Advani again displayed strategic confusion when he said that the Centre would consider emulating the Gujarat example in lifting the ban on participation in RSS activities by its employees. This caused an uproar, compelling the RSS to convey its "lack of eagerness" in this matter. It was only after this that the Prime Minister denied that there was ever any such proposal before his Government.
Opposition to the January 3 order within Gujarat remained feeble and this emboldened the BJP Government to brazen it out. The Congress(I) began its protests on the first day of the Budget session of the State Assembly. Leader of the Opposition Amarsinh C houdhury explained: "Unlike the Lok Sabha, the State Assembly was not repeatedly adjourned. We were suspended from the House thrice and we feared that key bills would be passed in our absence." Choudhury was also compelled to apologise for the behaviour of some Congress(I) MLAs who brandished khaki shorts before Governor Sunder Singh Bhandari who was in the Assembly to make his customary address.
The developments over the Gujarat G.O. may have helped the RSS achieve its limited purpose of getting publicity, thanks to the debate both within and outside Parliament. And government employees who are currently associated with the RSS will continue to remain so in Gujarat and elsewhere, according to RSS-watchers. Fr. Cedric Prakash, president of the United Christian Forum for Human Rights, Gujarat chapter, however, felt that the Gujarat Government's withdrawal of the order would have a symbolic impac t; he said it shows that what the State Government did in the first place was wrong. The communal situation in Gujarat continues to be vitiated with the Gujarat Freedom of Religion Bill, moved by Professor Mangalbhai Patel, a BJP MLA, coming up in the Bu dget session of the Assembly. The bill seeks to prohibit religious conversions affected by the use of force or allurement or by fraudulent means.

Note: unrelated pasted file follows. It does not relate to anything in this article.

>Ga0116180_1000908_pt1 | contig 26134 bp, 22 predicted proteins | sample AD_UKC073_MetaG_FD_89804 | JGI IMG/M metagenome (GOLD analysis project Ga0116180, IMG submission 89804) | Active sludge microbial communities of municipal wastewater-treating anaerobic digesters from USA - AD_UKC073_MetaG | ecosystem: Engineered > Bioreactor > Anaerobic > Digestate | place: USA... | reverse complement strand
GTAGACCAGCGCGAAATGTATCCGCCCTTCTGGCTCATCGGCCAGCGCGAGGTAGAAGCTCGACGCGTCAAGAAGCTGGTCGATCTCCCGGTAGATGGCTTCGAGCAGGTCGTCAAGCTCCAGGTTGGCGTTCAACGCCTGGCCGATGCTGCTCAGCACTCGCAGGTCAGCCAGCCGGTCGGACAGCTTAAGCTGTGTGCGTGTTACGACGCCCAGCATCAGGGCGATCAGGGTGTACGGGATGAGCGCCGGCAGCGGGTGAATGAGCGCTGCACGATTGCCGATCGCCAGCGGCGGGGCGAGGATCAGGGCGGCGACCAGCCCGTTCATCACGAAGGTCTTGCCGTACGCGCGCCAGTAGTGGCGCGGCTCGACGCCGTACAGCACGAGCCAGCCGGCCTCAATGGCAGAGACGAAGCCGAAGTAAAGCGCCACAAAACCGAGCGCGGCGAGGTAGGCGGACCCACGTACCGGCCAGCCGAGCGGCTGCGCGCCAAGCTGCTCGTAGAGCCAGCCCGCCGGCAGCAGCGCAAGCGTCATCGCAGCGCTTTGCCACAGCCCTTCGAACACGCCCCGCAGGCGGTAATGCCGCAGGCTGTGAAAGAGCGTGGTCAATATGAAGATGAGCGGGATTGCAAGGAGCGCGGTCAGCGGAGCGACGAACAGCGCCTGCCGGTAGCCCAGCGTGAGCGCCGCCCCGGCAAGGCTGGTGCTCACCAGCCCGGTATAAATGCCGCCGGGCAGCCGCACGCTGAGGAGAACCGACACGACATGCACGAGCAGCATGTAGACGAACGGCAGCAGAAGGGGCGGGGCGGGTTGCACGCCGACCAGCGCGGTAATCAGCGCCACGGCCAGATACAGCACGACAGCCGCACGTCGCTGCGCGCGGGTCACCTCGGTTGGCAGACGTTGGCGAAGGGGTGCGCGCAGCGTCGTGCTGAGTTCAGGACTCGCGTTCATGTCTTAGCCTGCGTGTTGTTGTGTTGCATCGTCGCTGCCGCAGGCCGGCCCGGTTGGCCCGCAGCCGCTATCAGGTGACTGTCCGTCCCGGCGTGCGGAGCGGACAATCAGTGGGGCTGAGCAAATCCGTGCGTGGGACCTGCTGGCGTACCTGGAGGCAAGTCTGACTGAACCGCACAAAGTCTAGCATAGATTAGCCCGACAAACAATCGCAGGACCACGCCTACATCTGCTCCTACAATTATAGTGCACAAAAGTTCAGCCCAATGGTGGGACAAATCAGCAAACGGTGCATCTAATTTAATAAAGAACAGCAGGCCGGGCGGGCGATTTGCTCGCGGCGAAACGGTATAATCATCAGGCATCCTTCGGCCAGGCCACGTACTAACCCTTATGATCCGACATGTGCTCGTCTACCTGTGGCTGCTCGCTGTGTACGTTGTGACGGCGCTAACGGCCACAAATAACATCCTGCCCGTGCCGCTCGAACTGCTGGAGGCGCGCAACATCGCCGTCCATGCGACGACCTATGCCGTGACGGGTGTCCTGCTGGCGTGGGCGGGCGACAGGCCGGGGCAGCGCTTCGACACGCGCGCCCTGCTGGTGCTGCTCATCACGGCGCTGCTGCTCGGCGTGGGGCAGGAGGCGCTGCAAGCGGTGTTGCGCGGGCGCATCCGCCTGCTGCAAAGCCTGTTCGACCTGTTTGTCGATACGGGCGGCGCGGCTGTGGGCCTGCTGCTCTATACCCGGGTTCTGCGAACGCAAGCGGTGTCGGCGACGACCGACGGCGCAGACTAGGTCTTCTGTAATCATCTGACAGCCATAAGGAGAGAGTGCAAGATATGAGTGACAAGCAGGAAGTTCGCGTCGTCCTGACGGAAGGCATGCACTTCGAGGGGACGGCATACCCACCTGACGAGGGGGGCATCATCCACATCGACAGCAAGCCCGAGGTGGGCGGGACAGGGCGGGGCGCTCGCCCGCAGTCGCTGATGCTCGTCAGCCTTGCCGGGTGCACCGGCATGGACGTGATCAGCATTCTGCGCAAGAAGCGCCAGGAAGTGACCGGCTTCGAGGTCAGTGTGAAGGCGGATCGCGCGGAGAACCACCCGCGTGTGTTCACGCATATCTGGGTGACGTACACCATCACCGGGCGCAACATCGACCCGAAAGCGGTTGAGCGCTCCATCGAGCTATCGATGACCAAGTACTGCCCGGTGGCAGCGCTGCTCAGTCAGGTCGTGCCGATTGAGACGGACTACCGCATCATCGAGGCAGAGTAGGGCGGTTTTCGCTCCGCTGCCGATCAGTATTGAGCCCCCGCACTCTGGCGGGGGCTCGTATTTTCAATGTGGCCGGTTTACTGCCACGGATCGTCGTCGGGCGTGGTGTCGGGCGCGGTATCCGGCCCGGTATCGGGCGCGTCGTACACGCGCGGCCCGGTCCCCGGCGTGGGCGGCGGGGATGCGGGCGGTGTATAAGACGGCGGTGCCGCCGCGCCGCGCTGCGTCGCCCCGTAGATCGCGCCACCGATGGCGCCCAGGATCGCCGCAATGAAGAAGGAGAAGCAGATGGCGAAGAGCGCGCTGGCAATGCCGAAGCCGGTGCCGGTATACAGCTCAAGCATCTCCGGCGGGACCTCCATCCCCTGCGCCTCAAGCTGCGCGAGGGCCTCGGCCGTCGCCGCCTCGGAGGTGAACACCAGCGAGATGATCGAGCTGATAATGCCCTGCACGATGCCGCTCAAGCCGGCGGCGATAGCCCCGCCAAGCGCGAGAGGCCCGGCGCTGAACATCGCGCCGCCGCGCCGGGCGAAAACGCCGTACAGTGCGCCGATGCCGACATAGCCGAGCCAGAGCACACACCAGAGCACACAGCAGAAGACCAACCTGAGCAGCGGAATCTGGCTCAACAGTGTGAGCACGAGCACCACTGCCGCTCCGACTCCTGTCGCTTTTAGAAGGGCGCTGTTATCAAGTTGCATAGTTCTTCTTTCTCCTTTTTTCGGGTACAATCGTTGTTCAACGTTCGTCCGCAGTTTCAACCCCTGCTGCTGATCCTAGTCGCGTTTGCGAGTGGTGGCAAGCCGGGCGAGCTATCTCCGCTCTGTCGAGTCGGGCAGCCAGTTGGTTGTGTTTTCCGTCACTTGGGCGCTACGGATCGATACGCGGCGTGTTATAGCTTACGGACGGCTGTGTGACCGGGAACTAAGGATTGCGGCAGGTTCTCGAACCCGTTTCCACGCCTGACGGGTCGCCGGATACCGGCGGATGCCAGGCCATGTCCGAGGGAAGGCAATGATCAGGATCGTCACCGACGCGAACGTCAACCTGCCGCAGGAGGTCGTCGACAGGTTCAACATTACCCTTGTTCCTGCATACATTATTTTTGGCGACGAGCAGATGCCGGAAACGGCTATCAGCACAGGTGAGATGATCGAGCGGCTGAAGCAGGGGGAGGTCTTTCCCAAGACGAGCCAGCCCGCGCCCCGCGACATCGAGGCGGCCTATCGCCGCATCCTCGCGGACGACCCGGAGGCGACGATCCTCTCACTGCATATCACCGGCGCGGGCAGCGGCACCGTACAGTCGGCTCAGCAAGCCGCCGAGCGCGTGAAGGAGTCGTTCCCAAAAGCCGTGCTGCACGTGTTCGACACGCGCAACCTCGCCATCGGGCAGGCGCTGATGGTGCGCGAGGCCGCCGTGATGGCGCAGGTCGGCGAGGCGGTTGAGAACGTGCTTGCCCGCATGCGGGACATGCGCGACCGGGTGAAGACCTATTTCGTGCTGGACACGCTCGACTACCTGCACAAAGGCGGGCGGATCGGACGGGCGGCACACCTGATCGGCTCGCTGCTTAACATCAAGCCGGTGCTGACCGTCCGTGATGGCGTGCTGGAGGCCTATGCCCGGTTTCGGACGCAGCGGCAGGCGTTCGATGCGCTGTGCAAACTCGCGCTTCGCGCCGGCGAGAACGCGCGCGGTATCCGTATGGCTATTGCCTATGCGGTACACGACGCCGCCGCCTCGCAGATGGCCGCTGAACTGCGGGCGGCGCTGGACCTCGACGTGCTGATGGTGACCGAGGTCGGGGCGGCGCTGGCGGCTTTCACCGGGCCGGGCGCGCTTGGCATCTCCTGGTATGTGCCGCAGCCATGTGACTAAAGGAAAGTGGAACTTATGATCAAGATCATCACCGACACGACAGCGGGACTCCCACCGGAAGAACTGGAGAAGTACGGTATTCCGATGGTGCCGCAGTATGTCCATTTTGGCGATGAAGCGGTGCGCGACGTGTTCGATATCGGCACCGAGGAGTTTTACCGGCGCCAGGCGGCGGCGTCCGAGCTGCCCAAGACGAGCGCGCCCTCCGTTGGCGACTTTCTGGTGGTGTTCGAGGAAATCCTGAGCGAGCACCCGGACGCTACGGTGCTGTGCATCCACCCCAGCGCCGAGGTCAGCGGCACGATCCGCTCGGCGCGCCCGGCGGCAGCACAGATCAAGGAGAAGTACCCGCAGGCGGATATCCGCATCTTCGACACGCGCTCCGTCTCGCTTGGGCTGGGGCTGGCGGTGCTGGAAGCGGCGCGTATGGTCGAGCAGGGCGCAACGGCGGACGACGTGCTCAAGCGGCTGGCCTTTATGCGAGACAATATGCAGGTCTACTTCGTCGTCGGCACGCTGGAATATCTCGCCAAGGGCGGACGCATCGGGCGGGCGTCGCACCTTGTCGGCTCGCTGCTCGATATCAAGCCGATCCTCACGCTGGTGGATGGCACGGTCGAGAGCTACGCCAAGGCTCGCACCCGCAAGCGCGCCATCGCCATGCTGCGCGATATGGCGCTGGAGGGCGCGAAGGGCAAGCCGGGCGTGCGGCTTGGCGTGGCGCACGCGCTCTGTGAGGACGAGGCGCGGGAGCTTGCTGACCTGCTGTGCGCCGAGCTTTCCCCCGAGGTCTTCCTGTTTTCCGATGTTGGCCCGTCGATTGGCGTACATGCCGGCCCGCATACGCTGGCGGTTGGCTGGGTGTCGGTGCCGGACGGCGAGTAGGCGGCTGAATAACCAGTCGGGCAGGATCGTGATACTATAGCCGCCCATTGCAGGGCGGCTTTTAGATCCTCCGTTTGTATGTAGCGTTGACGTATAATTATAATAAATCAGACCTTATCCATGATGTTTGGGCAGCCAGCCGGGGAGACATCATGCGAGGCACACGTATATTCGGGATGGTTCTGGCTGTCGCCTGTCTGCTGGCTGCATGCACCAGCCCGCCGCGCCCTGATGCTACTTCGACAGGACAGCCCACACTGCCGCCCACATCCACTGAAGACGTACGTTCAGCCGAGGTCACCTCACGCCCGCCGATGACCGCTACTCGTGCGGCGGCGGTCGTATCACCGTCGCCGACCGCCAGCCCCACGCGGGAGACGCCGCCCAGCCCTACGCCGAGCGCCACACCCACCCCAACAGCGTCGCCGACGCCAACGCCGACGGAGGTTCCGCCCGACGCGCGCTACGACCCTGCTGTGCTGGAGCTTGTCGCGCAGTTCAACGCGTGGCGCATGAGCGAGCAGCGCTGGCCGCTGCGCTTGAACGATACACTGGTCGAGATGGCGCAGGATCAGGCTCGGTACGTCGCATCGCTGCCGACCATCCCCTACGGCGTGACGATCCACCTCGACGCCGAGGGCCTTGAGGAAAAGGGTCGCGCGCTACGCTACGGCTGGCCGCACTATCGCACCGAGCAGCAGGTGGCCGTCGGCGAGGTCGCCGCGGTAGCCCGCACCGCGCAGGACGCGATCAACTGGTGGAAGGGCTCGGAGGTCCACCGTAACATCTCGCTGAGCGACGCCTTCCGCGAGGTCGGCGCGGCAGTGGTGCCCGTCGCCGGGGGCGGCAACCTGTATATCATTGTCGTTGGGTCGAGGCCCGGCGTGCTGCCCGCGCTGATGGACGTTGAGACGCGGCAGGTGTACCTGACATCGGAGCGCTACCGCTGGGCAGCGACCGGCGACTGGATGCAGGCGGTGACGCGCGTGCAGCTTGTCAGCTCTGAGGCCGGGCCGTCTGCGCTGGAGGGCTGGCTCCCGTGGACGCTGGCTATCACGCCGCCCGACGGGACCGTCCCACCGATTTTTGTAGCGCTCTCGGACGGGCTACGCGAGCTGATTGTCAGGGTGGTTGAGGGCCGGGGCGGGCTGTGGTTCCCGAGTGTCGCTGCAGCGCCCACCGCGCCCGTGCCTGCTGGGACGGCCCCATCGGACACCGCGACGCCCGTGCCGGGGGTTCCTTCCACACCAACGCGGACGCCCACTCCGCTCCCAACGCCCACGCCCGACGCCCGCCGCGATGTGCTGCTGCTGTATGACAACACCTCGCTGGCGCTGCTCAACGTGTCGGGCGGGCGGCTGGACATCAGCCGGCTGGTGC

The Gujarat order and the related developments have caused a serious erosion in the credibility of the Vajpayee Government. A question that remains is what the motives behind the January 3 order could have been. Could the State Government have taken such a decision, widely considered immature, on its own, ignoring the reverberations that it could cause elsewhere? Although the RSS and a section of the BJP may well have wanted to test the waters, the response from the BJP's allies was mixed. While some of them, such as the Trinamul Congress, the Samata Party and the National Conference, made it known that they would bail out the Government if a division was pressed in the Lok Sabha after a discussion on the issue, others such as the TDP, the DMK, the MDM K and the PMK expressed their disapproval of the Gujarat order and refused to commit themselves to a vote in favour of the Government.
The allies had only a limited role in forcing the BJP's central leadership to find a solution. While they pressured the Prime Minister to resolve the issue outside Parliament, they were against a Lok Sabha discussion followed by voting. Only the TDP sign alled its reluctance to stand by the BJP: its leader in the Lok Sabha K. Yerran Naidu told Frontline that it would be difficult to vote with the Government on the RSS issue.
Although both the TDP and the DMK urged the Speaker to opt for a discussion under Rule 193, these parties, along with other allies of the BJP, were not clear what their strategy would be if a discussion under Rule 184 became inevitable. Yerran Naidu, for instance, held that it was a State issue and hence there was no need to discuss it under Rule 184. However, the question remained whether the TDP would have voted with the Government if the motion was so worded that it only sought to know the extent of the Centre's responsibility in the Gujarat Government's decision. The resolution of the issue led Yerran Naidu to remark that the entire question had become hypothetical.